'Gold Hill" Granary Boule and Oval

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Gold Hill. From the top, arguably one of the most romantic sights in England. It lies in the town of Shaftesbury in Dorset and is an ancient cobbled street that found fame when, in 1973, it was the setting for the  'Boy on a Bike' advertisement for Hovis bread, and later voted as Britain's most favourite advertisement of all time. 

And then, in 1978, the advert was 'spoofed' by Ronnie Barker - 

Today, we're baking 'Gold Hill', my tribute to Carl Barlow, the 'Boy on the Bike', to Ronnie Barker, one of the finest comedians of all time, to Hovis, originating in Stoke on Trent in 1886 and mass-producing flours in Macclesfield from 1898. And, of course, to the Granary© loaf, itself. 


350 gms of Hovis Granary© flour or Light Malthouse flour or any seeded, malted bread flour
100 gms of strong white bread flour
300 mls of tepid filtered water
1.5 teaspoon demerara sugar
7 gms sea salt
25 gms unsalted butter
1 full teaspoon active instant yeast

Remember, if you can also experiment with making your own 'granary' flour. I like to use a combination of white flour, wholemeal flour, with malted wheat grains and malted wheat flakes. There's no set quantities, I judge it by eye. 

The above recipe gives a dough of 75% hydration. 


Stage 1

Using a bread machine

Add the flour and the salt to the pan and cover with the liquid. Leave to autolyse for fifteen minutes. Add the remainder of the ingredients and choose a Basic Dough programme (2hrs 20 minutes) or  wholemeal programme (3hrs 10 mins).  The proceed to the next stage. 

Mixing by hand

If you're mixing by hand or using a stand mixer, add the softened butter and the salt to the flour and mix thoroughly. Then add the remainder of the dry ingredients (except the yeast). Slowly add the liquid and then the yeast until you have a sticky mix. Turn the mix out onto a floured board and knead until you have a silky and pliable dough. (There are 'Help' videos and articles in the 'Useful Web and YouTube links' on the left hand side of this page). Place the dough in an oiled bowl and cover. Leave for an hour somewhere warm until the dough has doubled in size.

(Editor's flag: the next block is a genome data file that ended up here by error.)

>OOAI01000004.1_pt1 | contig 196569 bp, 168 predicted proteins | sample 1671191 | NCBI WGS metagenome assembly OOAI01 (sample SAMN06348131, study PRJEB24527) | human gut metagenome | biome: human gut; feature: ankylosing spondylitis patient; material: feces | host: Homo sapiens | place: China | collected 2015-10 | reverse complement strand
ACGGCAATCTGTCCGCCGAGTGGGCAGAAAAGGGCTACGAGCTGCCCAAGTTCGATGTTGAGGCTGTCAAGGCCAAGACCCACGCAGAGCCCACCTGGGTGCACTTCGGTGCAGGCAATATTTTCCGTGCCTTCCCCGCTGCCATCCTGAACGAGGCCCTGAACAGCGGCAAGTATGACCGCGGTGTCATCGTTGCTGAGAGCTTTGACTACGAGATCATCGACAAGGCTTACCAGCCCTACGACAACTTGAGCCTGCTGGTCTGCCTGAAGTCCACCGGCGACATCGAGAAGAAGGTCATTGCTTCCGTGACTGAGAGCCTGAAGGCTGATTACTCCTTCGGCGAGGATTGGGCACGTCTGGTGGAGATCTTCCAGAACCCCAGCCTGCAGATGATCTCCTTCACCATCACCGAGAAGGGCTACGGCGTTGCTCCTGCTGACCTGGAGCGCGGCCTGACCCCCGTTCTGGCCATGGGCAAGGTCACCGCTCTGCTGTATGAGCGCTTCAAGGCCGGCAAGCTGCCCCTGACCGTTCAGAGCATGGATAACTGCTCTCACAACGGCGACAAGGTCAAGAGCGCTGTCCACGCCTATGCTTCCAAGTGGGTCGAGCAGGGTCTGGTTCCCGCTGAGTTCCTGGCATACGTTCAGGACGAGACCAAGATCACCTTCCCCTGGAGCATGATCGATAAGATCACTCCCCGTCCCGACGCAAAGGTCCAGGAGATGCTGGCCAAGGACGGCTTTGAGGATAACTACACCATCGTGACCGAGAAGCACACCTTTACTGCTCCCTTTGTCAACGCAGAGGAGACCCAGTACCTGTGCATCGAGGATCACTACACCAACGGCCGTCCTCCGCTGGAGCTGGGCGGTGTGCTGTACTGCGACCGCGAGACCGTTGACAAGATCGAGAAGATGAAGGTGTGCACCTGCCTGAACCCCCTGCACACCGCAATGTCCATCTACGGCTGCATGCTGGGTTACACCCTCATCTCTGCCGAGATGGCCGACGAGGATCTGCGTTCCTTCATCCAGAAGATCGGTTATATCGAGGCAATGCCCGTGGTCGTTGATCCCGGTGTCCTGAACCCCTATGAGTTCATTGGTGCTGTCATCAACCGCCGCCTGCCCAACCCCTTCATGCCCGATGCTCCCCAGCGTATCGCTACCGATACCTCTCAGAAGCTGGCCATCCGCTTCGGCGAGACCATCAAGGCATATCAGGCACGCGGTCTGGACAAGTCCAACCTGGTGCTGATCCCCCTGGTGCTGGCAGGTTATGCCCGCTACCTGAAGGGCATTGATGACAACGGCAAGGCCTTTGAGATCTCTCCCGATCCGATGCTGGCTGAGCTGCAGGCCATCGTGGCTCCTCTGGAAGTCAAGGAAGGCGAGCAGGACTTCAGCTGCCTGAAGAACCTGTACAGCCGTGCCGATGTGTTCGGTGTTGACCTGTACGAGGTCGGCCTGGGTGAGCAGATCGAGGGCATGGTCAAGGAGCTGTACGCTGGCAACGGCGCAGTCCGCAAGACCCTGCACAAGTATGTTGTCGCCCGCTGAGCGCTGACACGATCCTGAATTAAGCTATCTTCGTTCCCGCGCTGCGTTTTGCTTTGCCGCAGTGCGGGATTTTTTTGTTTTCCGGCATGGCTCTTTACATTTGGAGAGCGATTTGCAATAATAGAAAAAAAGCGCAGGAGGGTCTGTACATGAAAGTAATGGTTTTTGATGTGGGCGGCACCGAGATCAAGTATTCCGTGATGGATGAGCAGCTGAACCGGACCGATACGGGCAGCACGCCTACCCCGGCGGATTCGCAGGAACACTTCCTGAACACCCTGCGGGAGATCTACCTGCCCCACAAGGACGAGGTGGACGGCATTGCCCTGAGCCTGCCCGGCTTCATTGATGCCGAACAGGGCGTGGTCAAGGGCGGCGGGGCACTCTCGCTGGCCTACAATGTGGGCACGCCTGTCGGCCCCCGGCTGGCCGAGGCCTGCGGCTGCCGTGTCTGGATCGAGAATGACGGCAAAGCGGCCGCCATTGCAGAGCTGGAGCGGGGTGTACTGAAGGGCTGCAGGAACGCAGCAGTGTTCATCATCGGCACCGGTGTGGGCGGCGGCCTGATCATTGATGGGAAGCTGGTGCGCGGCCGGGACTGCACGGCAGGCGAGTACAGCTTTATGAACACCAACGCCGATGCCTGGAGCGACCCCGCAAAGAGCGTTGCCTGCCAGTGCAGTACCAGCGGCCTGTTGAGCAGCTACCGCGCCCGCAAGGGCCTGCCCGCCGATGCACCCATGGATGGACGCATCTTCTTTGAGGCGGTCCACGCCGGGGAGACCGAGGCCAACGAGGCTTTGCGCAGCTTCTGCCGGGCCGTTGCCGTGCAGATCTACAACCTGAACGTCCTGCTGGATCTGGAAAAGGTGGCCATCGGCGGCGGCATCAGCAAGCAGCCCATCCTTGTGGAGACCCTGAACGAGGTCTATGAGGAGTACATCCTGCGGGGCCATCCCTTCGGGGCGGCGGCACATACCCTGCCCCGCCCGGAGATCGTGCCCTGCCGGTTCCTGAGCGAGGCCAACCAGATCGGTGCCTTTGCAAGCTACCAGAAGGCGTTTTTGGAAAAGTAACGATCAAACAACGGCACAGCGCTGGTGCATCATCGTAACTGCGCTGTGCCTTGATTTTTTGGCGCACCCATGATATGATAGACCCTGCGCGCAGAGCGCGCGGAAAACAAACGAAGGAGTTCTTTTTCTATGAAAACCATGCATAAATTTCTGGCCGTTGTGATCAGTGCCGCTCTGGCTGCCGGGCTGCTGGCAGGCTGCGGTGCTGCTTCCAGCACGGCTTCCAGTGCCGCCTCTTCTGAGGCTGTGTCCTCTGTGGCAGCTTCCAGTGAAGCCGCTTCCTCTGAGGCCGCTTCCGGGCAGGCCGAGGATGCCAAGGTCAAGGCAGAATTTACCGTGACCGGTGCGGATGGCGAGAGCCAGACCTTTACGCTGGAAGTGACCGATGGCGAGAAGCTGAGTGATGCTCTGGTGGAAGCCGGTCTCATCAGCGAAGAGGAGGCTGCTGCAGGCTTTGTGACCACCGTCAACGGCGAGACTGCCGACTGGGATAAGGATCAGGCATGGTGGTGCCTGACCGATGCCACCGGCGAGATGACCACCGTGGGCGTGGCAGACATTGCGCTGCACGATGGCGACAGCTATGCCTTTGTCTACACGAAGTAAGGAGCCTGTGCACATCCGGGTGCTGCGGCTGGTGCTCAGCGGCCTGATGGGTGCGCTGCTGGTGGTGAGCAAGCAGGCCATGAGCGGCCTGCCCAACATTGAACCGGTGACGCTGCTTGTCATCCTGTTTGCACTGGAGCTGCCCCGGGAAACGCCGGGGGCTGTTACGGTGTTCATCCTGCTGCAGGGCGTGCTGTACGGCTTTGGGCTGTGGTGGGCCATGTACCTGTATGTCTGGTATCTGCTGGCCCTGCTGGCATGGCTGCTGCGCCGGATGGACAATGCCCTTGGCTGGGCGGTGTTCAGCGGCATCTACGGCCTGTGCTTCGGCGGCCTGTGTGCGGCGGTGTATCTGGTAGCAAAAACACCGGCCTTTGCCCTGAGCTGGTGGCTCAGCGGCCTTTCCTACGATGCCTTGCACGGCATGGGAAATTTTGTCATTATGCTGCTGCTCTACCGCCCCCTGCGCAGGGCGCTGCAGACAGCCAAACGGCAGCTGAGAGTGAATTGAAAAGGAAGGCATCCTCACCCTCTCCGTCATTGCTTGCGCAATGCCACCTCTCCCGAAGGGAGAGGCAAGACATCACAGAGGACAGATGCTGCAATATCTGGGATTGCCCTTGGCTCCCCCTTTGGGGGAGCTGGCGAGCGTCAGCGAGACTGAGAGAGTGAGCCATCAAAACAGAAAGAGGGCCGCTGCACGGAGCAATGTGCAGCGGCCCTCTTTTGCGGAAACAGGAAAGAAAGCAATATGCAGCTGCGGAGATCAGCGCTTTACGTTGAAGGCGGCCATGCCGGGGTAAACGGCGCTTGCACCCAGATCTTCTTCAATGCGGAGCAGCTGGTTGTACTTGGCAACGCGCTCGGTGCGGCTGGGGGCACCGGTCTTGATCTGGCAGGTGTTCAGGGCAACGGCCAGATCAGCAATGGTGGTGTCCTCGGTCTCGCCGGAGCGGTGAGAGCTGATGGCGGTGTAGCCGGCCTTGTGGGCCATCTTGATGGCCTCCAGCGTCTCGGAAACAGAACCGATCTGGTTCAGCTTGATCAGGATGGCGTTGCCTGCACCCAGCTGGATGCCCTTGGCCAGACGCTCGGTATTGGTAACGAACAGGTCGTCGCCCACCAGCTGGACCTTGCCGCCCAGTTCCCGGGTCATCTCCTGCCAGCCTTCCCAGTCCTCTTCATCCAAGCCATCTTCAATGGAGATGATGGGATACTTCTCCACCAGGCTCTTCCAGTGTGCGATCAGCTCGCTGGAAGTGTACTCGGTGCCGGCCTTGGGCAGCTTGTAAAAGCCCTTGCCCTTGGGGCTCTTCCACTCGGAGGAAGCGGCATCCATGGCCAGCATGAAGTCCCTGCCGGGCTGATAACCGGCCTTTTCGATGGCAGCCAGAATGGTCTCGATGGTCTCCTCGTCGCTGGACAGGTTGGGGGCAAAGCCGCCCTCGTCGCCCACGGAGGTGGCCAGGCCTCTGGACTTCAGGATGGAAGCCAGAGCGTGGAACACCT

Stage 2

Tip the dough out on to a very lightly-floured board and knock out the air that has been formed. 

For a boule

Bring in the edges of the dough into the middle until you have a shape similar to a ball. Tutn the dough over so that the smooth side is on the top. 

Place the dough at the far edge of your work top and cup your hands around the ball, making sure the edges of your palms are in contact with the worktop. 

Draw the dough towards you gently, so helping to develop tension on the surface of the dough. 

Turn the dough through 90 degrees and repeat.

Place the dough in a generously-floured banneton, cover and leave at room temperature for about an hour, or until the dough has doubled in size. 

For an oval

Stretch out the dough into a rough rectangular shape, roughly the length of your banneton. Gently roll the dough up as though you are making a swiss roll. Tuck the ends under and place in a generously-floured banneton. 

Cover and leave at room temperature for about 45 minutes, or until the dough has doubled in size. 

Ready for a second proof

Stage 3

Preheat your oven to 190⁰C. If you are baking on a stone or using a cloche or Dutch Oven, remember to preheat these as well. 

Gently tip the dough out onto a piece of parchment paper, score as desired and mist with water. 

Place the dough into the hot pan or slide onto the hot stone and bake for 30 minutes or until golden brown and hollow when tapped on the underside. 

Cool on a rack thoroughly before cutting. 

If you want to glaze the top of the loaf, you can do so with a mixture of egg and milk. Sometimes, I like to glaze and then add pumpkin seeds. 

Happy baking.....


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